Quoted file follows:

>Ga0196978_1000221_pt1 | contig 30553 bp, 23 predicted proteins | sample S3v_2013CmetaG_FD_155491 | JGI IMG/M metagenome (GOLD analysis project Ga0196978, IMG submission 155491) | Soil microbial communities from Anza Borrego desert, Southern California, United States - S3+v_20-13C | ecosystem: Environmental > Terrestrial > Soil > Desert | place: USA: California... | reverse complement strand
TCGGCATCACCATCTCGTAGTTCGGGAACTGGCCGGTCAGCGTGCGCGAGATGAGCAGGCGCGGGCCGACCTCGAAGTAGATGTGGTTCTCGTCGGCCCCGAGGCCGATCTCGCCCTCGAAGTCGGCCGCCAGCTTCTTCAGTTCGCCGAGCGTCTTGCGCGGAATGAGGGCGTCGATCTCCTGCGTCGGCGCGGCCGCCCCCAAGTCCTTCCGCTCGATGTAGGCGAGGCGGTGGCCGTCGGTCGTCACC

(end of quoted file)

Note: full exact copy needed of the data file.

>Ga0196978_1000221_pt1 | contig 30553 bp, 23 predicted proteins | sample S3v_2013CmetaG_FD_155491 | JGI IMG/M metagenome (GOLD analysis project Ga0196978, IMG submission 155491) | Soil microbial communities from Anza Borrego desert, Southern California, United States - S3+v_20-13C | ecosystem: Environmental > Terrestrial > Soil > Desert | place: USA: California... | reverse complement strand
TCGGCATCACCATCTCGTAGTTCGGGAACTGGCCGGTCAGCGTGCGCGAGATGAGCAGGCGCGGGCCGACCTCGAAGTAGATGTGGTTCTCGTCGGCCCCGAGGCCGATCTCGCCCTCGAAGTCGGCCGCCAGCTTCTTCAGTTCGCCGAGCGTCTTGCGCGGAATGAGGGCGTCGATCTCCTGCGTCGGCGCGGCCGCCCCCAAGTCCTTCCGCTCGATGTAGGCGAGGCGGTGGCCGTCGGTCGTCACC